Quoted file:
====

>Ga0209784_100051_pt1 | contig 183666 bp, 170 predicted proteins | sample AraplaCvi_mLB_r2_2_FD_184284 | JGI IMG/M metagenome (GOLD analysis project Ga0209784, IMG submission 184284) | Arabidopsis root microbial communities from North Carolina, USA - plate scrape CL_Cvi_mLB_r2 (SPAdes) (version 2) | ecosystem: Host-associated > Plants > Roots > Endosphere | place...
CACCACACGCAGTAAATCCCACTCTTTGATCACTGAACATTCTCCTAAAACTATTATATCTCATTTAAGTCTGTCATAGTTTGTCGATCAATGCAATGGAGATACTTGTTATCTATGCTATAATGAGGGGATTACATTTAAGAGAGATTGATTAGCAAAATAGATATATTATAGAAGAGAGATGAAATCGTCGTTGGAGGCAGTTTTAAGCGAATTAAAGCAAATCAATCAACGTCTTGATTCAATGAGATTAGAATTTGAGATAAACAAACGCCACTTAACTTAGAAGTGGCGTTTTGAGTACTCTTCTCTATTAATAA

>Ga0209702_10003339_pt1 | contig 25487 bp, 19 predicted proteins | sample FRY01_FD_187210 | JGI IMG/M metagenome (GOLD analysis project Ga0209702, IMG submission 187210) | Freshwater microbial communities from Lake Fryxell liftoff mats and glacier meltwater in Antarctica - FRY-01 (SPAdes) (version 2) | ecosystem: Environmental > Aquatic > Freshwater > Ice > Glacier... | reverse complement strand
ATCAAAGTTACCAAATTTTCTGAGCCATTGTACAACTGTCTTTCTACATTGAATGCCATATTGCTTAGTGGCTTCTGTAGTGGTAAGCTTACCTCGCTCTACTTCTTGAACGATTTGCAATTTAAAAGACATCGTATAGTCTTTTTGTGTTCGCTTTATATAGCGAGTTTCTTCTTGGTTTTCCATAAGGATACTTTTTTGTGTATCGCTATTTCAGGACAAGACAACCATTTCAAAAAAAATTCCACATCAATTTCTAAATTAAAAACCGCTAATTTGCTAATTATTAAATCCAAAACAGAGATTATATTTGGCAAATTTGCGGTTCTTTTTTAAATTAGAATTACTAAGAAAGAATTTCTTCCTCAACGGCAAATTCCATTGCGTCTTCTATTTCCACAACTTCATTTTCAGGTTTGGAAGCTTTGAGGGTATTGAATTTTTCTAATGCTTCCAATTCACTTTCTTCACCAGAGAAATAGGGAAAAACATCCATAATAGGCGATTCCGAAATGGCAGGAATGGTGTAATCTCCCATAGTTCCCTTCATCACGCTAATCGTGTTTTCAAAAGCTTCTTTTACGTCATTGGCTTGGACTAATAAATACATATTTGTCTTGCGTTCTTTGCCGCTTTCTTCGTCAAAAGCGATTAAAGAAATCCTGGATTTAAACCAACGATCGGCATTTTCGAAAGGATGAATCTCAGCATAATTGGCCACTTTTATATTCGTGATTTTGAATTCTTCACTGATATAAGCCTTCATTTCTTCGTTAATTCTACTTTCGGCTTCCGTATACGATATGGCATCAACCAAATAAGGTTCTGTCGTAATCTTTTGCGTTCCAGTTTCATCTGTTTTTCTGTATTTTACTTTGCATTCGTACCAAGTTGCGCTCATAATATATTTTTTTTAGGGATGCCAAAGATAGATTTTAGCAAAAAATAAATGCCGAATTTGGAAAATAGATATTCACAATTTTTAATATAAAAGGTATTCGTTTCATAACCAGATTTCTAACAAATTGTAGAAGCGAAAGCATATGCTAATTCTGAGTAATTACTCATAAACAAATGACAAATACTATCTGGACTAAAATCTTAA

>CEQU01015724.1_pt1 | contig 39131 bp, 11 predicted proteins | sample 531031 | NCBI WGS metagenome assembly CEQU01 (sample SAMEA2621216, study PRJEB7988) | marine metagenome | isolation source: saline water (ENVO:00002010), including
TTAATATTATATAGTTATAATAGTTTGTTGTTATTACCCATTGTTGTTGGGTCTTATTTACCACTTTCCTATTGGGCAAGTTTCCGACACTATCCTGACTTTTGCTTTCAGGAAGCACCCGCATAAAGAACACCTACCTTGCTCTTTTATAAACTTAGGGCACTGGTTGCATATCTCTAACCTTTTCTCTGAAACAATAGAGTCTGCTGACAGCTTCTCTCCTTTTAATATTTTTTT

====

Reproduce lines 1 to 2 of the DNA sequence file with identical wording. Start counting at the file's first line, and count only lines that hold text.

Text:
>Ga0209784_100051_pt1 | contig 183666 bp, 170 predicted proteins | sample AraplaCvi_mLB_r2_2_FD_184284 | JGI IMG/M metagenome (GOLD analysis project Ga0209784, IMG submission 184284) | Arabidopsis root microbial communities from North Carolina, USA - plate scrape CL_Cvi_mLB_r2 (SPAdes) (version 2) | ecosystem: Host-associated > Plants > Roots > Endosphere | place...
CACCACACGCAGTAAATCCCACTCTTTGATCACTGAACATTCTCCTAAAACTATTATATCTCATTTAAGTCTGTCATAGTTTGTCGATCAATGCAATGGAGATACTTGTTATCTATGCTATAATGAGGGGATTACATTTAAGAGAGATTGATTAGCAAAATAGATATATTATAGAAGAGAGATGAAATCGTCGTTGGAGGCAGTTTTAAGCGAATTAAAGCAAATCAATCAACGTCTTGATTCAATGAGATTAGAATTTGAGATAAACAAACGCCACTTAACTTAGAAGTGGCGTTTTGAGTACTCTTCTCTATTAATAA